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Lab News

September 2022

The Boussad lab has established a network study (PORPOISE) on the OHDSI community to identify patients at risk of postoperative prolonged opioid use. PORPOISE aims to develop and validate machine learning models in a diverse, multisite cohort by evaluating their generalizability, discrimination, and calibration. The research protocol and materials can be found in the GitHub repository for the OHDSI Study. 

September 2022

Check out this MedCity News article highlighting our study on opioid dependency in opioid-naive Medicaid patients. Highlighted publication: Presription quantity and duration predict progression from acute to chronic opioid use in opioid-naive Medicaid patients.

June 2022

Our AI ethics work was recently featured in VentureBeat.  Read up on the discussion of how artificial intelligence is transforming medicine and how we make sure it works for everyone.

June 2022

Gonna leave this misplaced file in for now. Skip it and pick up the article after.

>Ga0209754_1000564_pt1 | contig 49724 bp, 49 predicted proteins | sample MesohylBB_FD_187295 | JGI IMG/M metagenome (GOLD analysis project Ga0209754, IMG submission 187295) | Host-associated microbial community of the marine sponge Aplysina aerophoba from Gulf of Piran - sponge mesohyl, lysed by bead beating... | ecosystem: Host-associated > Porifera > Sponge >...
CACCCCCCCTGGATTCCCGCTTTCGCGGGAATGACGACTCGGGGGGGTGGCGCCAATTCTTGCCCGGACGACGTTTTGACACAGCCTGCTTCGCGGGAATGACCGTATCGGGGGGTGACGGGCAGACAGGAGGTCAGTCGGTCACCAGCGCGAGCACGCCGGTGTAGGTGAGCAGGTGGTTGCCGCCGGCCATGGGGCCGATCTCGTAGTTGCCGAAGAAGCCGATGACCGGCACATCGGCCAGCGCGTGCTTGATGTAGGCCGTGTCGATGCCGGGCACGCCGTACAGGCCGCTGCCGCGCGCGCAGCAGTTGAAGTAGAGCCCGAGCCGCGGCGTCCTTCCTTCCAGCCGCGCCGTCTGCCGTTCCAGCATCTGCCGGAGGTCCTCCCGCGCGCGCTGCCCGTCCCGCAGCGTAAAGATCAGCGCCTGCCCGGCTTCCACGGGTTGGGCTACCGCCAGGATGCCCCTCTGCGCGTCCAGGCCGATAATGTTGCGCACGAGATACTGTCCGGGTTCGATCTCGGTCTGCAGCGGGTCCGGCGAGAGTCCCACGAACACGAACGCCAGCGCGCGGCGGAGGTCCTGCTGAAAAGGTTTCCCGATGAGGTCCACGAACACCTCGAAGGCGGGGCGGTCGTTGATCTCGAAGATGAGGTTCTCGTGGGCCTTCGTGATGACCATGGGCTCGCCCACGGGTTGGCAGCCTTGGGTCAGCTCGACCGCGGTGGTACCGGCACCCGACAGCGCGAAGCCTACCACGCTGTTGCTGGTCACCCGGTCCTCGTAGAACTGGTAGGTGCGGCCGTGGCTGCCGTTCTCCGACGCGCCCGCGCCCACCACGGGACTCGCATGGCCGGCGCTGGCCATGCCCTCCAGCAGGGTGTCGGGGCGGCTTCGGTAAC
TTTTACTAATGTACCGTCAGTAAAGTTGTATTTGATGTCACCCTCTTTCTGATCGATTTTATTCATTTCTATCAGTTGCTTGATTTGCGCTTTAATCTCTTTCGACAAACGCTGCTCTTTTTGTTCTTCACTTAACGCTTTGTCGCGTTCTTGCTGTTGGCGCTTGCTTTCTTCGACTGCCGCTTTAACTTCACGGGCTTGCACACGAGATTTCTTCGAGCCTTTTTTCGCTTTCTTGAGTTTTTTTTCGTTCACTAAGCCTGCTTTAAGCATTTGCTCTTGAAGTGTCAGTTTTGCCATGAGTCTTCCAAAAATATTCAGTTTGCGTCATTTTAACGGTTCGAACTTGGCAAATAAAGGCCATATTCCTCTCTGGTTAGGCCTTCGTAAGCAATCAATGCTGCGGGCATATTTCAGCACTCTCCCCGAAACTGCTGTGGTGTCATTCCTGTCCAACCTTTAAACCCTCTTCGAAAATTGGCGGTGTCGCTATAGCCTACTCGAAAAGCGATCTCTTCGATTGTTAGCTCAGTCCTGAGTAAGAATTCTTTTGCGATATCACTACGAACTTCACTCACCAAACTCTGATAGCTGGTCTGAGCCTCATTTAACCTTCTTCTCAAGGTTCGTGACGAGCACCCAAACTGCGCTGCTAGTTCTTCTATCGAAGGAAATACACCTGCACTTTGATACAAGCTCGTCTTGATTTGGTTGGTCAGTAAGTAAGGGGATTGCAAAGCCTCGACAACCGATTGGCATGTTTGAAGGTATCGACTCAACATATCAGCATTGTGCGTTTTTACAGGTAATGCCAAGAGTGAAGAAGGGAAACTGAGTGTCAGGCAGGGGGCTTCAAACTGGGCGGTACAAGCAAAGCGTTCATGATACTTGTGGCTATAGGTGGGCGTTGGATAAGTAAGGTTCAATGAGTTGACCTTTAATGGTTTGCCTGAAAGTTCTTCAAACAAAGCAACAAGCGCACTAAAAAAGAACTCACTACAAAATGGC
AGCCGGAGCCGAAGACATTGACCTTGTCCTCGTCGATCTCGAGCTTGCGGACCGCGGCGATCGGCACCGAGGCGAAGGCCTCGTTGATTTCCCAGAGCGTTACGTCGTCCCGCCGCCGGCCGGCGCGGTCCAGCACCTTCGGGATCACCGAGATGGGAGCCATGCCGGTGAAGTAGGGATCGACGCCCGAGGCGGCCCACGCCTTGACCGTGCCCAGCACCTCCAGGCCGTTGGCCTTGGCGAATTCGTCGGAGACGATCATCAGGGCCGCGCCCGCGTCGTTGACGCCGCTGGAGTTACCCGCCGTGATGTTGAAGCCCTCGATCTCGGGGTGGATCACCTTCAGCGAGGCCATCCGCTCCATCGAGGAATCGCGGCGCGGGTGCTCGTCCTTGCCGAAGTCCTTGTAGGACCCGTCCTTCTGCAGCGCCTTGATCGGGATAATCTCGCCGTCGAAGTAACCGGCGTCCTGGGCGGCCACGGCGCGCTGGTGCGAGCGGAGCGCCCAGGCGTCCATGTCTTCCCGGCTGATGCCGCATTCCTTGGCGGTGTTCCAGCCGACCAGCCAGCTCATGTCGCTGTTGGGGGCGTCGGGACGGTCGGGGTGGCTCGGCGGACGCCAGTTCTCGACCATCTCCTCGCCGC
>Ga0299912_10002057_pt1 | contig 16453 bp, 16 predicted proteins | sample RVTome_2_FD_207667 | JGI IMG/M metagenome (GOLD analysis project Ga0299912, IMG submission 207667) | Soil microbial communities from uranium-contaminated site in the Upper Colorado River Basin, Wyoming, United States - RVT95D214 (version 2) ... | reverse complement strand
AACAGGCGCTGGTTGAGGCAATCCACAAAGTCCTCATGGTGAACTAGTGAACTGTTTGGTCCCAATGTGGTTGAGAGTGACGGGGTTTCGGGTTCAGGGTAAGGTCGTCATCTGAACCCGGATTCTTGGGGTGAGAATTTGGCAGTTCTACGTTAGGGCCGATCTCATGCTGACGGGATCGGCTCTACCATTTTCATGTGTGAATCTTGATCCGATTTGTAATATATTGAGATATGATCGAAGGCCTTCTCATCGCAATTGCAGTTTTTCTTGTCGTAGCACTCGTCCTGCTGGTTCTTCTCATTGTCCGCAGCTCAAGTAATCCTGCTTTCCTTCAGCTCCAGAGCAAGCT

Congratulations to our 2022 graduates - Oualid El Hajouji, Alban Zammit, and Hamza El Mosor!!!

Recent Publications

Leveraging weak supervision to perform named entity recognition in electronic health records progress notes to identify the ophthalmology exam

We have developed a deep learning pipeline to recognize eye examination components from progress notes. Our system leverages a weakly supervised system to produce nearly cleanly labeled notes to train BERT-based models. Our work holds many potential research applications, from precise cohort design to feature engineering for predictive model development. 

The AI life cycle: a holistic approach to creating ethical AI for health decisions

Artificial intelligence (AI) has the potential to revolutionize many aspects of clinical care, but it can also lead to patient and community harm, the misallocation of health resources and the exacerbation of existing health inequities, which greatly threaten its overall efficacy and social impact. These issues have prompted the movement toward ethical AI, a field devoted to raising and addressing ethical issues related to the development and application of AI. Read this paper to learn about the AI life cycle to create ethicial AI for health decision.

Picture a data scientist: A call to action for increasing diversity, equity, and inclusion in the age of AI

The lack of diversity, equity, and inclusion continues to hamper the artificial intelligence (AI) field and is especially problematic for healthcare applications. In this article, we expand on the need for diversity, equity, and inclusion, specifically focusing on the composition of AI teams. We call to action leaders at all levels to make team inclusivity and diversity the centerpieces of AI development, not the afterthought.